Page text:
Moen Single Handle Kitchen Faucet Troubleshooting Repair Guide

Moen Single Handle Kitchen Faucet Troubleshooting Repair Guide

Perhaps you started a plumbing project that involved disassembling your Moen single-handle kitchen faucet.  The project was only supposed to take half an hour, tops, and you’re a few hours in.  Or, maybe you need to disassemble the faucet and have absolutely no idea where to begin.

Either way, it’s frustrating, particularly when a quick fix magically multiplies into a day-long affair.  Luckily, we’re here to help.  So, if you’re in a bind, trying to disassemble (or reassemble) your Moen one-handle kitchen faucet, you’re in the right place.

Parts Of  A Moen Faucet

Moen Single Handle Faucet Diagram

All faucets are slightly different, yet they share the same basic components.  We’ve found that it can be helpful to know what each of these little parts is and where it goes in the grand scheme of things.  This is where a Moen faucet repair diagram comes in handy.

Generic Body Diagram

Moen Body Diagram

Moen provides installation instructions with its kitchen faucets.  For a generic profile view of Moen’s single-handle kitchen faucets, let’s look at the diagram accompanying the 7200 model series faucet.

Let’s start with the picture that isolates the faucet set-up from the below-counter attachments.  If you look in the middle, you’ll see the support block.  This is the basement that your faucet rests on above the counter.  Anything that sits above it is visible; anything below it is beneath the countertop.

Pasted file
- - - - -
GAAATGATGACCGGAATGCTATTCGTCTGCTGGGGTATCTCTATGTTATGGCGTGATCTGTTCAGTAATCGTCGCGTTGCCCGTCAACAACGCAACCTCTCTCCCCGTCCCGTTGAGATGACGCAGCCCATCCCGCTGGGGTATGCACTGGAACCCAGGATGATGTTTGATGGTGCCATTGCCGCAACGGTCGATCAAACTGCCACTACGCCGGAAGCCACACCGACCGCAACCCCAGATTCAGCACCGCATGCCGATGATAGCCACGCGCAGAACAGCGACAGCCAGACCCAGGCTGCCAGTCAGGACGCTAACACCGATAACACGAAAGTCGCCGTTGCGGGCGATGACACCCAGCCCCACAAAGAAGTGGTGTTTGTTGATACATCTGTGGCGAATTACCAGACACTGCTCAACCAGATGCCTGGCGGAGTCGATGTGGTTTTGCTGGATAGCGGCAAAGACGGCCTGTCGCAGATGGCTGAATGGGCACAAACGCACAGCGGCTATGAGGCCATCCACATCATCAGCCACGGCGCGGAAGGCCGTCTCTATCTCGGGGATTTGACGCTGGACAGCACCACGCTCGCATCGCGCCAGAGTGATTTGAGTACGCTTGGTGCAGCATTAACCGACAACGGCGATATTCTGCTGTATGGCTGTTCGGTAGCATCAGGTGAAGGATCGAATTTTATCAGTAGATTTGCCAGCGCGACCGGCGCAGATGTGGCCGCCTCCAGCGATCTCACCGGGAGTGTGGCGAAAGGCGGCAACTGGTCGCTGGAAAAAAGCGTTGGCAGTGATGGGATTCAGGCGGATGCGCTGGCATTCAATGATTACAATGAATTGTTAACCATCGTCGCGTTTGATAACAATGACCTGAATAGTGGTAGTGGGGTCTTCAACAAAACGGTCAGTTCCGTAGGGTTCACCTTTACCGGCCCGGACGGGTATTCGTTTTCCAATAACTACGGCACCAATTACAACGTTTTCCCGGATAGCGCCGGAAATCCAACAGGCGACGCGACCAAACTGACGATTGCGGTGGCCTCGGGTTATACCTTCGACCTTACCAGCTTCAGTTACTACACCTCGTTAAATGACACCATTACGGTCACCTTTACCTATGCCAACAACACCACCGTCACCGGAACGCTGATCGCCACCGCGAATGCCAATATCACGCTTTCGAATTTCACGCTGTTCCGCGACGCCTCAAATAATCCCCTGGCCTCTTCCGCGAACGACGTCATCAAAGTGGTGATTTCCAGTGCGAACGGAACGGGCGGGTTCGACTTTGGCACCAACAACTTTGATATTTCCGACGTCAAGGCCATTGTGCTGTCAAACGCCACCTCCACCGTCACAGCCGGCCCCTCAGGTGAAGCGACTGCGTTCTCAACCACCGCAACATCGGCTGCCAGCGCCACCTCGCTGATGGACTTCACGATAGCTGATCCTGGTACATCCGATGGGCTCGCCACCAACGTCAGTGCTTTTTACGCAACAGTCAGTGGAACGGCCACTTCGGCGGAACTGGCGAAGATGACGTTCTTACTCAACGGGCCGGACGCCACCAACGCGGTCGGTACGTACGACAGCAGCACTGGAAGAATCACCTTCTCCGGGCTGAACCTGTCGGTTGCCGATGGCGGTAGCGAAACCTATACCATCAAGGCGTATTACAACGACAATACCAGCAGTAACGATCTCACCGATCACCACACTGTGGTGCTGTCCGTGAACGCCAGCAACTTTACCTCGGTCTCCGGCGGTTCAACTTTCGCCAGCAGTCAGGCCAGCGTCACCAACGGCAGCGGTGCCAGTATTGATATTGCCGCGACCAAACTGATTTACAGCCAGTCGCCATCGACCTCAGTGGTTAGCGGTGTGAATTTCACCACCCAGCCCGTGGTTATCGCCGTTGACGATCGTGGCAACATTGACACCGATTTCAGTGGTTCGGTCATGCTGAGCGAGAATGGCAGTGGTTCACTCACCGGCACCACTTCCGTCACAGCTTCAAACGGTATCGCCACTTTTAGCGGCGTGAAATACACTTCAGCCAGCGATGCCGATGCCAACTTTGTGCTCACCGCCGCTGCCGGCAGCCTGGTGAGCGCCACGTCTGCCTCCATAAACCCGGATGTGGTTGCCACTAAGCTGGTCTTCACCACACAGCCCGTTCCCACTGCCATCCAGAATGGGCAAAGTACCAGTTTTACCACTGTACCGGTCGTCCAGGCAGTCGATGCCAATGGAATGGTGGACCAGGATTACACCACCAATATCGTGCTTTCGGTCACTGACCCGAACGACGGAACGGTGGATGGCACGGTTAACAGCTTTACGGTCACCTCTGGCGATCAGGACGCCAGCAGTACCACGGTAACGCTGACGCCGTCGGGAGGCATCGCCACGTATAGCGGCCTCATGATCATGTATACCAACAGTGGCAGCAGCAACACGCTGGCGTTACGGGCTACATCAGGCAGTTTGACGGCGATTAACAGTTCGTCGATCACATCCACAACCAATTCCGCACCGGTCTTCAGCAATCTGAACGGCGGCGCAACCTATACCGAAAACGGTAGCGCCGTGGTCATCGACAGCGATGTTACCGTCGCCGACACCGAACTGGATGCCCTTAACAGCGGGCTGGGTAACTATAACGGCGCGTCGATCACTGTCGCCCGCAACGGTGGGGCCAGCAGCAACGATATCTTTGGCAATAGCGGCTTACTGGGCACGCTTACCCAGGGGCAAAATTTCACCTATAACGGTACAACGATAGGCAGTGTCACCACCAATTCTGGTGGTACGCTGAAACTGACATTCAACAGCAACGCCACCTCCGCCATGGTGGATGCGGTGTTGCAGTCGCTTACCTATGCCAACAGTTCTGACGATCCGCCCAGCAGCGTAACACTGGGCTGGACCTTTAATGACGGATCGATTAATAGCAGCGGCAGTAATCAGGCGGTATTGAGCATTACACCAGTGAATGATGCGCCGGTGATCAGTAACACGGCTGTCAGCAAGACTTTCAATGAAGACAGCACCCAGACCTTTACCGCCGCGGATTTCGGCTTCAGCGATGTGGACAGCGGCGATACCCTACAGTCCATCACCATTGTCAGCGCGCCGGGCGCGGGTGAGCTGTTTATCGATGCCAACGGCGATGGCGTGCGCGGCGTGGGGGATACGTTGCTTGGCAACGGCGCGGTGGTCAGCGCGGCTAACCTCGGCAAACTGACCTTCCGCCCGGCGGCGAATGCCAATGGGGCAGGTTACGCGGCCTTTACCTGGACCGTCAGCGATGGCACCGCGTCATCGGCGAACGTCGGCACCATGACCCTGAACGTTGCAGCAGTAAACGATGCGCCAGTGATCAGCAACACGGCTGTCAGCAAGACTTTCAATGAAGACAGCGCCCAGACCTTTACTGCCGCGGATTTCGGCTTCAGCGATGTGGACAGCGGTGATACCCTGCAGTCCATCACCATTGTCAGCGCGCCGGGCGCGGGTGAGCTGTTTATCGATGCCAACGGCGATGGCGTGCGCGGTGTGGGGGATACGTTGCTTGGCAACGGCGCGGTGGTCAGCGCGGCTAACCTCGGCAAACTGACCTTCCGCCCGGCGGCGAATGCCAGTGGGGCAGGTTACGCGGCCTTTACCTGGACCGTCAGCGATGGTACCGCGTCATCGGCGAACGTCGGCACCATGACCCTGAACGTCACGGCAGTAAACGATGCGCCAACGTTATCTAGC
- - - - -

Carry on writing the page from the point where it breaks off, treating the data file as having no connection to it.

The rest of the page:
Obviously, the spout, handle lever, and spray head sit above the countertop.  Beneath the spray head, you’ll also see the escutcheon.  These components are the generic components most of us think of when we consider a faucet.

Now, moving below the support block, look at the parts hidden underneath the counter.  You’ll see the supply lines that join up with your water supply lines, as well as the spray hose.  A deck gasket organizes the hose.

You’ll see the threaded diameters within the body flat, located underneath the support block.  These are helpful for measuring the deck thickness.  Also, beneath the counter, there is a washer and a locknut.

The diagrams offer specific measurements that are important bits of information critical for proper assembly.  These measurements include:

  • Distance from spout head to base: 130mm
  • Distance from spout base to spray base: 102mm
  • Distance from base to handle top: 171mm
  • Maximum deck thickness: 19mm

Components Within The Faucet

Within the faucet itself, there are various small parts, each vital for proper faucet function.  This diagram gives us a breakdown of these components.  The diagram displays each part as it fits into the assembly.

If you completely disassembled the faucet itself, you may find this diagram a helpful tool to organize the parts in the order they fit in.  Generally, you’ll need to disassemble the faucet, either partially or fully, to change the cartridge or O-rings.

Cartridge Diagram

Moen Cartridge

The cartridge is a vital component in your Moen single-handle faucet.  You’ll find it beneath the handle, hidden within the faucet.  Its purpose in the faucet is to regulate water flow.  It seals off water flow, preventing it from leaking out when the faucet is off.  If your faucet is leaking, the cartridge might be the culprit.

The cartridge assembly has two parts: the valve body and the spout body.  The valve body sits above the spout body and serves as the seal.  The cartridge stem is the main portion of the cartridge, as it is where the water emanates from.

Other parts within the cartridge assembly include the spout seals and the clip and sleeve ear.